Sinkhole ERI & GPR

 Integration of ERI, GPR, and trenching to characterize sinkholes

Fig. 1. Cross-sections of collapse sinkhole mapped in Fig. 2. (a) simplified lithostratigraphy in trench across sinkhole. Artificial (man-made) clay-rich diamictons (R2, R3, olives) form the central plug of the collapse structure with near-vertical contacts. Artificial coarse diamicton (R1, blue) buries an erosional marginal step that dips away from the central plug. Gravelly alluvium (2, brown) overlain by agricultural soil (S, green) and underlain by sandy alluvium (1, light brown) surrounds the sinkhole. Sub-vertical fault planes (red) bound the central plug.

(b , c) ERI profiles to 9 m depth collected using the dipole-dipole and wenner-schlumberger arrays. Low resistivity (blue) within obvious collapse structure represents clayey diamictons R1-R2. High resistivity layer alongside the collapse structure corresponds to gravelly alluvium 2. Dipole-dipole array (c) shows the intermediate resistivity coarse diamicton R1 on structure edge and at 4 m depth in central plug.

(d) GPR profile collected with 180 MHz antenna penetrates only to 3m. The GPR resolves the collapse structure based on lateral changes in reflections and small diffraction hyperbolas at edges. Relatively disturbed reflections and overlapping hyperbolas distinguish the coarse diamicton R1 on the erosional margin. *

Fig. 2. Map of the collapse sinkhole showing the locations of the 25 m long, 3 m deep trench and geophysical profiles in Fig. 1. Dashed ellipse is the sinkhole edge from trench and geophysics. In the core collected 12 m west of the trench, the top of competent bedrock (white nodular gypsum) is at a depth of 38 m. The water table during the study was at a depth of 14 m.*

Fig. 3. Map of the Valdefierro sinkhole showing a 58 m long, 3 m deep trench and locations of GPR profiles 1-5 across sinkhole, a cross-section of which is shown in Fig.4. Sinkhole edges at trench and on GPR lines are shown. Open circles depict a river terrace; black circles, the valley bottom. The core collected next to the trench penetrated 10 m of reworked and alluvial sediment. The water table was not reached in the core. A 6-m long, 35-cm wide fissure can be seen on the map aligned with the semi-circular scarp in the terrace (gray).*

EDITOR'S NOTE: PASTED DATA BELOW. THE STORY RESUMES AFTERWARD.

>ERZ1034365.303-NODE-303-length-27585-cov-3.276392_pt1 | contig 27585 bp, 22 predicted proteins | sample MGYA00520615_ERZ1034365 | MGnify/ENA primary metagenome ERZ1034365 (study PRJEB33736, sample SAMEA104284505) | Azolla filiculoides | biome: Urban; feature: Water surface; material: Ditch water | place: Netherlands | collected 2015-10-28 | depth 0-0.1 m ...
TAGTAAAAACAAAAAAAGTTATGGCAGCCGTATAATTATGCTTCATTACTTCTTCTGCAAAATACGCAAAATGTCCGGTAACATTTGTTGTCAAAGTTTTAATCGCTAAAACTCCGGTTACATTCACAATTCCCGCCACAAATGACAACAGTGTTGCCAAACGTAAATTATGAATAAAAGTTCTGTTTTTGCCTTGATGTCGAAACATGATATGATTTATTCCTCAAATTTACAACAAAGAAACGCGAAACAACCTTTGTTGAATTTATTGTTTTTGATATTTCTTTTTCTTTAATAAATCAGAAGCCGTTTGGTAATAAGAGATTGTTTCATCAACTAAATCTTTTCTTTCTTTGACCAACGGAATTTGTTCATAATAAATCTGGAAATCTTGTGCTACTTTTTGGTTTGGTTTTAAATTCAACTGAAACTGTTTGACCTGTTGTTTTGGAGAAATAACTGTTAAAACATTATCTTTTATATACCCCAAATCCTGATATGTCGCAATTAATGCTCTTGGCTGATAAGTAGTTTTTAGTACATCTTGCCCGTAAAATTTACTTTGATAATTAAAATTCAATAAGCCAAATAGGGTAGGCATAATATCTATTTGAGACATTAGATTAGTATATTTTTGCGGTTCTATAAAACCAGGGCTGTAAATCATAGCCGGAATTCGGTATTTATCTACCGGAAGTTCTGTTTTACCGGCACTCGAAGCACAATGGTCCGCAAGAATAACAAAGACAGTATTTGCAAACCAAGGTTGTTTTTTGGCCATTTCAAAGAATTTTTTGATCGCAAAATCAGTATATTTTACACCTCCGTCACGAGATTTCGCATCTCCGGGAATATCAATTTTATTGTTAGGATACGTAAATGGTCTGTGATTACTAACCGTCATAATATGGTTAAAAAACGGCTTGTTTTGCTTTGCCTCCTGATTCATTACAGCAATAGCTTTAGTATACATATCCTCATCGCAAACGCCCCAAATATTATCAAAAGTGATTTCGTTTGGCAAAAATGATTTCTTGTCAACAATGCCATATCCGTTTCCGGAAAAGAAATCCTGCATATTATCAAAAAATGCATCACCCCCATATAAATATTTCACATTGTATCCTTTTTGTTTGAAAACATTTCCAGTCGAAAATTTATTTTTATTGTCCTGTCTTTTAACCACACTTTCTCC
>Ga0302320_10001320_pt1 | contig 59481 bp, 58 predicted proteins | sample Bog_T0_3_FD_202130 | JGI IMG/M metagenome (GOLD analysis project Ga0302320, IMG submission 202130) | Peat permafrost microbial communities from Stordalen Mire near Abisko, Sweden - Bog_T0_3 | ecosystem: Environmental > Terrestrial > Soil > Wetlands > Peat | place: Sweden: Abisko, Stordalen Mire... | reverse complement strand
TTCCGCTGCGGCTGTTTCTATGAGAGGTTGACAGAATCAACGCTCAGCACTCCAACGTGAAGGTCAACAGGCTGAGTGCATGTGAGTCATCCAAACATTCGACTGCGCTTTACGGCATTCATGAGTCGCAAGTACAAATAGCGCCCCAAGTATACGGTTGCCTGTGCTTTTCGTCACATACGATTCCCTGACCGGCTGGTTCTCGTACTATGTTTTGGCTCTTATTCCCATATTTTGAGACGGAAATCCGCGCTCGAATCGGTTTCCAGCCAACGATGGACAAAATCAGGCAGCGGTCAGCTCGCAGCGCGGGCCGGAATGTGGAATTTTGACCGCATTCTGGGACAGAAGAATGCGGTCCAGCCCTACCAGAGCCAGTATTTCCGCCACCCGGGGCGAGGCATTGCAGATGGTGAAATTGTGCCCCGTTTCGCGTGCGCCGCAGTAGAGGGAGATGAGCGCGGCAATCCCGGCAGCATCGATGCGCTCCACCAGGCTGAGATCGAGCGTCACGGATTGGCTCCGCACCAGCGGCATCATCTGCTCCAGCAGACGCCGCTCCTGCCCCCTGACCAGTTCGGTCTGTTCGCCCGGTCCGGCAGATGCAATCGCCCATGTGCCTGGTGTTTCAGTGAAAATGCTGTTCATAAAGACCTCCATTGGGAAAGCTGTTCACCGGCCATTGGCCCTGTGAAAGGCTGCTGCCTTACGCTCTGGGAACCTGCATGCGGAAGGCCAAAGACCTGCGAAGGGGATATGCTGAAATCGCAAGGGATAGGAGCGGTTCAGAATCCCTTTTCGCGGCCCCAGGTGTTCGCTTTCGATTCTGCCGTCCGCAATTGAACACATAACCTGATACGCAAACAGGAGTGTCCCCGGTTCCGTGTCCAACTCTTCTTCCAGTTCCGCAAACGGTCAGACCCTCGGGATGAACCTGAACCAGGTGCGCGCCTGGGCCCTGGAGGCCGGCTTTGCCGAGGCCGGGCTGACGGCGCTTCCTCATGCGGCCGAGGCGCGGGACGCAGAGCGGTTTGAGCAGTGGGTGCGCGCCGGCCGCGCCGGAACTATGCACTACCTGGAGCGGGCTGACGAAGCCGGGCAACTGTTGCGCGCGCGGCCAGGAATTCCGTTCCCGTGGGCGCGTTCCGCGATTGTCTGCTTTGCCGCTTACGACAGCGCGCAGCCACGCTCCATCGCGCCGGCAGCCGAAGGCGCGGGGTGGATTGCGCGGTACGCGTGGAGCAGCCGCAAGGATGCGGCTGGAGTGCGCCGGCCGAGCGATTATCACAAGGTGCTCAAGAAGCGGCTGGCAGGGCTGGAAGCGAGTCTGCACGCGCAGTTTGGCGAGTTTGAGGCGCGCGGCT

Fig. 4. Cross-sections of Valdefierro sinkhole mapped in Fig. 3.  (a) Simplified lithostratigraphy in trench across sinkhole consists four deformed fluvial deposits (1-4). Coarse-grained Unit 2 (brown) floors the sinkhole and spans the trench. Overlying units 3 and 4 (orange) are restricted to the core of the synform and so are sinkhole colluvial-fill. Fine-grained, artificial unit R1 (green) spans the trench and contains bricks. Overlying, artificial units R2-R3 pinch out laterally. Units 3 and 4 and also R1-R3 are distinctly bowed down in the synform core indicating that subsidence has been gradual. Normal faults were mapped on the NW limb of the synform (red vertical lines). The faults are attributed to the extension that borders an area of passive bending and shortening.  Thus, this is a sagging sinkhole.

 (b) GPR profile #1 shows a concave-up prominent reflection (white letters A, B in figure) that defines the limits of the concealed sagging sinkhole. This reflection event geometrically matches and so probably corresponds to the contact between coarse-grained Unit 2 (brown) and the mud-rich unit R1 (green). Another reflection event, D, overlies and truncates against event A-B in its deepest segment. This event geometrically matches and so probably represents the contact between trench units 3-4 and R1. The GPR shows that the sinkhole is significantly larger than estimated from the trench (60 m versus 44 m long). Integration of trench and GPR suggest that the deeper portion of the sinkhole is not represented in the trench and that strata dips in the trench wall are “apparent” and significantly less than true dip. *

* Carbonel, D., Rodriguez, V., Gutierrez, F., McCalpin, J. P., Linares, R., Roque, C., Zarroca, M., Guerrero, J., and Sasowsky, I., 2014, Evaluation of trenching, ground penetrating radar (GPR) and electrical resistivity tomography (ERT) for sinkhole characterization: Earth Surface Processes and Landforms, v. 39, no. 2, p. 214-227.